Dave Pollard of How to Save the World blog fame, writes questioningly of the Organizations of the Future?. Here is the list the group came up with:
-an organization less like an army (hierarchical, focused on winning) and more like a family/community (collaborative, focused on well-being of members) than today's large organizations;
-better able to deal with complexity;
-has a flexible definition of 'work' that is purposeful and meaningful to its people;
-is accessible, inclusive and diverse;
-is responsive to the communities it operates in;
-is self-managed, innovative and entrepreneurial;
-generates deep mutual respect and trust in its people;
-is resilient and agile, and capable of 'acting in the moment';
-attracts people skilled at collaboration and inclined to work collaboratively;
-has a self-determined, shared set of values;
-is committed to "not being evil";
-is amoeba-like (permeable borders, good sensors, able to change shape when necessary, a strong guiding nucleus, and replicable;
-is attuned to and responsive to customer needs (rather than "trying to sell them something they don't really need or want");
-accommodates needs and conflicting demands of its people, using principles of reciprocity;
-motivates and engages its people;
-cross-pollinates people, ideas, knowledge, points of view;
is transparent and authentic;
-is not location-based or location-dependent;
-uses sustainable, cradle-to-cradle practices, and does more with less;
-engages customers and other partners in design, development and decision-making, to tap into the wisdom of crowds;
-has rotating leadership, with leaders who see where the future is going before others do, and inspires others to act on that vision, and who are able to translate the complexity around them into simple truths that have meaning, direction and predictability (rather than encouraging the cult of leadership and the messiah complex of many of today's leaders);
-accommodates and leverages the skills and qualities of women;
-finds and clears away obstacles that prevent its people from doing their best;
-learns from nature;
-teaches people to communicate extraordinarily well, and encourages authentic, powerful conversations;
-recognizes our responsibility to leave a legacy for our children, and pays attention to them and learns from them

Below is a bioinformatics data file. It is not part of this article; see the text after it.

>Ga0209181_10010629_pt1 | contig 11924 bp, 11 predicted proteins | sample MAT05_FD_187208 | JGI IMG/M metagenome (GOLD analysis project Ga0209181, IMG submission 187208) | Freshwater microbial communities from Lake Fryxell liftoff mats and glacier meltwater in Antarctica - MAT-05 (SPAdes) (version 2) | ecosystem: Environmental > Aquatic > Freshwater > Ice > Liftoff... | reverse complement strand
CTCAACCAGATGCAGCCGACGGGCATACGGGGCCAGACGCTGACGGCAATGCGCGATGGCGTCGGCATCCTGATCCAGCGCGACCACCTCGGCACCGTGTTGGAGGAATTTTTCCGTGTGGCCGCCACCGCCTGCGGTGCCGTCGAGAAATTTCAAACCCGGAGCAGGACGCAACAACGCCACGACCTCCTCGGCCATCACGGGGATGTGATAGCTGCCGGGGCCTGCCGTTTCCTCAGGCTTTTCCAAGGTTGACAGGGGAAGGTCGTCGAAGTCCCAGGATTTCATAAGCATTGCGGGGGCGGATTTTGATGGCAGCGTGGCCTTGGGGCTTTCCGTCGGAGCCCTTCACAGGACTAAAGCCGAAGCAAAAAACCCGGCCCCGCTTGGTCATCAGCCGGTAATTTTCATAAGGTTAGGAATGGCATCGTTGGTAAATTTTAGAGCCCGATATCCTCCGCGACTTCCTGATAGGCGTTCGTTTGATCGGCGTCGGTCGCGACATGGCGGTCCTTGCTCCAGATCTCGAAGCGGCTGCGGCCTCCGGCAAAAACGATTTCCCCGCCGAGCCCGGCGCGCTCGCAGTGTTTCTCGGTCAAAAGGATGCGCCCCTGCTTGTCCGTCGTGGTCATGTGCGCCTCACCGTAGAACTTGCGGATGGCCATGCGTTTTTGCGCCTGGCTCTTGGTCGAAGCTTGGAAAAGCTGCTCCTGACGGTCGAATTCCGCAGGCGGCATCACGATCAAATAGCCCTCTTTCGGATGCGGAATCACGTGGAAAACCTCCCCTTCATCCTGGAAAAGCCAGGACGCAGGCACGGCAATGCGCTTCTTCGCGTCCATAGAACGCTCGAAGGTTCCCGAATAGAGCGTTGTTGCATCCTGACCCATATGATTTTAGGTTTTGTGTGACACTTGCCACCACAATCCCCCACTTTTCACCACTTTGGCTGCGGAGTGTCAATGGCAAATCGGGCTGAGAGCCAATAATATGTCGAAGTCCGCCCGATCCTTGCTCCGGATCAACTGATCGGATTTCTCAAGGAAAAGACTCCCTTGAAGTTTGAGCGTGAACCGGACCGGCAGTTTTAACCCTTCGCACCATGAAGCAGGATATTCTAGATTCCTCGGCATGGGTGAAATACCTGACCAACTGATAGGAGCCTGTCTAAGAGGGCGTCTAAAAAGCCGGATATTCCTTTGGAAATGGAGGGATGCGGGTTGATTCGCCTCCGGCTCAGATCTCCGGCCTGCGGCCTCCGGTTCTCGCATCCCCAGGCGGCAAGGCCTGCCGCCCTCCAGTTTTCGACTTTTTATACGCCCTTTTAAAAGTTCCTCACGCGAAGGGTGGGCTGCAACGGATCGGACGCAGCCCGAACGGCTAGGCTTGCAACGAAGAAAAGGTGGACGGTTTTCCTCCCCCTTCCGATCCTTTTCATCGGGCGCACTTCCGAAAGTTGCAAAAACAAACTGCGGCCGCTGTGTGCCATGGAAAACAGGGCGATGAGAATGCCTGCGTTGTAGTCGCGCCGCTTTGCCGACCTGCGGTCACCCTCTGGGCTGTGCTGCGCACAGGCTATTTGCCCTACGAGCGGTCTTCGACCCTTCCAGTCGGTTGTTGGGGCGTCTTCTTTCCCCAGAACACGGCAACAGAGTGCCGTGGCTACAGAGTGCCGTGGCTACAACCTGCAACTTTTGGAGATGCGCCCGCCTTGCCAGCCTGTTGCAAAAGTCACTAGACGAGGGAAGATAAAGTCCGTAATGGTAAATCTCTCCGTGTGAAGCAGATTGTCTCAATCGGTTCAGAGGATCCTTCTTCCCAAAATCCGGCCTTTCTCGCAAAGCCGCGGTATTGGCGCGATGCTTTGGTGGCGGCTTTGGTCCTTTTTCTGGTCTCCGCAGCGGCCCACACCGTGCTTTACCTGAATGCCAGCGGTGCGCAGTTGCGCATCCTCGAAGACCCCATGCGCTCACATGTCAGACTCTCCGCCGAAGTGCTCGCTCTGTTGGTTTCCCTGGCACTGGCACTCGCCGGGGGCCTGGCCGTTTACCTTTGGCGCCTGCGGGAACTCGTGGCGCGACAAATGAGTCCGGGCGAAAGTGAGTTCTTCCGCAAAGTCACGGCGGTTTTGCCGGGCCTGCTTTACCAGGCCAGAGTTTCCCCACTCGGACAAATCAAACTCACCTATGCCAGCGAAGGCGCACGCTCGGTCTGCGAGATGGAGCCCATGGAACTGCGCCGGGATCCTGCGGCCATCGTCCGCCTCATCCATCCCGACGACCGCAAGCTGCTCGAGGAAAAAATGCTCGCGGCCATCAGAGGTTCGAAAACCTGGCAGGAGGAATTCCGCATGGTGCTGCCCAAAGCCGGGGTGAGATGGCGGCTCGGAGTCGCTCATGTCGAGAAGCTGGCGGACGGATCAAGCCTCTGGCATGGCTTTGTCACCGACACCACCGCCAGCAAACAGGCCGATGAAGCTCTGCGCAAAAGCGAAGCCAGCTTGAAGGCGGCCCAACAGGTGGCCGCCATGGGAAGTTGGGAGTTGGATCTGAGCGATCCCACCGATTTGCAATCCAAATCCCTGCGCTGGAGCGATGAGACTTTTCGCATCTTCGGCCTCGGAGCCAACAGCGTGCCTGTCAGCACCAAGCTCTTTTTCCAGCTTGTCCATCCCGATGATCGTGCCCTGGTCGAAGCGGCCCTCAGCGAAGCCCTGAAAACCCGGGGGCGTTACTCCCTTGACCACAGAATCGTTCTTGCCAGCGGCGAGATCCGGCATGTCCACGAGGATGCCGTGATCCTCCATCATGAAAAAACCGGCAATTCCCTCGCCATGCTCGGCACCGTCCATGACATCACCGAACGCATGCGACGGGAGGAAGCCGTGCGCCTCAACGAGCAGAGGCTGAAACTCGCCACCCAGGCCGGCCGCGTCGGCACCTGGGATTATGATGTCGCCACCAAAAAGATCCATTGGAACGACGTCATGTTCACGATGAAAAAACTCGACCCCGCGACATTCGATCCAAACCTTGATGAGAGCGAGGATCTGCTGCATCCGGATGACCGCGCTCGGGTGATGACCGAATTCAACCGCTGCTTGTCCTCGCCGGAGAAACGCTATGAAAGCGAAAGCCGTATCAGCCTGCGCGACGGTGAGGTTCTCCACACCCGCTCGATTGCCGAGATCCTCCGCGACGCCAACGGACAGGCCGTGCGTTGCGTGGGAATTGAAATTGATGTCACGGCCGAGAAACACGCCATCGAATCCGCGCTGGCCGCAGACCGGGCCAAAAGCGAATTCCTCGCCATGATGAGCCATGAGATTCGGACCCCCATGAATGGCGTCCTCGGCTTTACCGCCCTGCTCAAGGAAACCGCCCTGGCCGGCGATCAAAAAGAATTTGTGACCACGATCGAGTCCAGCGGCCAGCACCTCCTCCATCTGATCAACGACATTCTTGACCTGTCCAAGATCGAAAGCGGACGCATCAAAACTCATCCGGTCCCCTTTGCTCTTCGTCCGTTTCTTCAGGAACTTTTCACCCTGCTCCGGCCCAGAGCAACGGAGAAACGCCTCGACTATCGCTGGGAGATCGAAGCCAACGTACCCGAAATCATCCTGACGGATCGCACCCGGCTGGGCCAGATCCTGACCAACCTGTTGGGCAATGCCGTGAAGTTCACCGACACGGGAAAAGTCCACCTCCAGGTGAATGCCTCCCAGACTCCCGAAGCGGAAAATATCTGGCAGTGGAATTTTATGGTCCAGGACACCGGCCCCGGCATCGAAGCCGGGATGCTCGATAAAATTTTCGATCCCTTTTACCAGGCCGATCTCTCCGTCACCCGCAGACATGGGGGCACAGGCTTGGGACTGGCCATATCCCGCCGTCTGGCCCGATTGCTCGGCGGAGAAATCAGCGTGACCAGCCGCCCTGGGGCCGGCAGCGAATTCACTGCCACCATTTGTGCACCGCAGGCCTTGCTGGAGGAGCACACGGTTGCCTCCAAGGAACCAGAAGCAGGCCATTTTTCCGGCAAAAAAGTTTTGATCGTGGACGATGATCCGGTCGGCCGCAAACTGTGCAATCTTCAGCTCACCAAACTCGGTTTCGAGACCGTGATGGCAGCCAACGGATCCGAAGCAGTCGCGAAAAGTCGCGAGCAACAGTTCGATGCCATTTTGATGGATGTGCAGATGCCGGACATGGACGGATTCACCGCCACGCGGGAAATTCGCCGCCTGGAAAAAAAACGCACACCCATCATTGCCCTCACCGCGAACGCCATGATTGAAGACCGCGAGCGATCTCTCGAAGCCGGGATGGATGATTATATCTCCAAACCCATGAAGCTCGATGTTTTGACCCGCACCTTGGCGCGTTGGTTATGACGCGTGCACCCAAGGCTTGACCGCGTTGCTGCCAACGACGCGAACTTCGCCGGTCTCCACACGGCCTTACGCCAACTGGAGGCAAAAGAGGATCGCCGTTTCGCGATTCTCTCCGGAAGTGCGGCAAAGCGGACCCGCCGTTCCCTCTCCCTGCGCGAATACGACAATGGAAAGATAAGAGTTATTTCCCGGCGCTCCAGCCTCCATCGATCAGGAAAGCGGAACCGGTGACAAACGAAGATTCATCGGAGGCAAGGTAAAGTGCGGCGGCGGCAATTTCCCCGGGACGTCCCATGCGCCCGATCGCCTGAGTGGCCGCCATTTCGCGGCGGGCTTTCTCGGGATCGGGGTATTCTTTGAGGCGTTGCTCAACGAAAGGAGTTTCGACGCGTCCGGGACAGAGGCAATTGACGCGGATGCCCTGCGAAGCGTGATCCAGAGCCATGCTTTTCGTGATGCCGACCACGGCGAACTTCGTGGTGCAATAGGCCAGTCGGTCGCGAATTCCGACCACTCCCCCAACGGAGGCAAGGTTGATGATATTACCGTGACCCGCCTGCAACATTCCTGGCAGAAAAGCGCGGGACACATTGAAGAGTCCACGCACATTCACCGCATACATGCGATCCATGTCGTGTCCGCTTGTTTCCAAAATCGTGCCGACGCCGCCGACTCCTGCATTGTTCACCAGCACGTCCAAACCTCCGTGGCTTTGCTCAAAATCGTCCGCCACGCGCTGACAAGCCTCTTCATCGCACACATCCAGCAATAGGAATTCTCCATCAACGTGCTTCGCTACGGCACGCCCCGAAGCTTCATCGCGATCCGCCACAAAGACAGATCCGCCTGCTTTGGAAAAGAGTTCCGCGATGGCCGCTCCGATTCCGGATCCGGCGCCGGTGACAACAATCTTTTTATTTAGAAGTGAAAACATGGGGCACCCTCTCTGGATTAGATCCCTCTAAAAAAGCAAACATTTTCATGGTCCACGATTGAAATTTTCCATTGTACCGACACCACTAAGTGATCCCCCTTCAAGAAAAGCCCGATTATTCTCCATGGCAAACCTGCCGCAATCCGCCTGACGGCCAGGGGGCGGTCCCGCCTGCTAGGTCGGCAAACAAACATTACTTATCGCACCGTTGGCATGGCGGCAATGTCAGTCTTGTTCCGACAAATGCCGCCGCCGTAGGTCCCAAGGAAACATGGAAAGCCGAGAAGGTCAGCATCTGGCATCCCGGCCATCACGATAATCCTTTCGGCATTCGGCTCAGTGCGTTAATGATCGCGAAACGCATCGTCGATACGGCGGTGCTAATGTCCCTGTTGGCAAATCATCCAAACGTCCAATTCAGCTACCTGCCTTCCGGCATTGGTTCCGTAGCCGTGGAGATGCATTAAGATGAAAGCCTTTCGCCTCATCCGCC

The funny thing is that if you asked most companies whether or not they meet this criteria they actually might say yes "we are working on it -- not there yet but we have initiatives in place to get there." Now far be it from me to be sticking up for corporate entitites, but I have to say that there are some well-intentioned executives and corporations who really believe in this stuff and are trying hard to get their organizations to "this place."
But I have to laugh...the list creators seemed to want organizations "less like armies and not focused on winning." Should they be focused on losing?? There is a game to be played in the corporate environment and therefore people play to win. Employees who consider working in corporate entities choose to play in the game and therefore hopefully sign up to play for a winning organization. They could always choose to work in a non-profit or government entity that has more of family and/or community focus.
Anyway, the things that companies are doing that make them think they are moving in this direction are intiatives that sound like this...customer-centric organization designs; managing change and creating a change ready organizations; employee engagement and retention programs; values-based leadership; corporate social responsibility programs; customer experience intiatiatives; collaborative mindsets and technologies such as internal blogging, rss feeds, knowledge management, social network analysis; distributed work; involving customers in the design process; and the list could go on and on.
Probably the one thing I can't name an initiative for is learns from nature - can you?
So where is the disconnect? Is it in the execution? Is it in the speed at which these initiatives take to get embedded into the culture and therefore noticed by others? Is it lipservice and a bunch of lies? Are execs delusional and/or well-intentioned in thinking their organizations might actually meet the criteria/vision outlined above someday?
I am going to say from my point of view and my experience that there are well-intentioned execs and companies who are trying to do the right thing. What I can also attest to is that running a company is hard work. So in addition to creating an environment that does all of the above simultaneously and at the same time gets results (excuse me, yes win!) is really really hard work. I am sure all of who create the list would agree if they run companies of their own.
Dave asks in his post - is this list really the organization of the future, or just a dream of incurable optimists? I think that many organizations are well on their way to this future state but I believe there isn't much time, that the future is now and that the list is already old...
Now you talk...
Hat tip to Gautum. Thank you!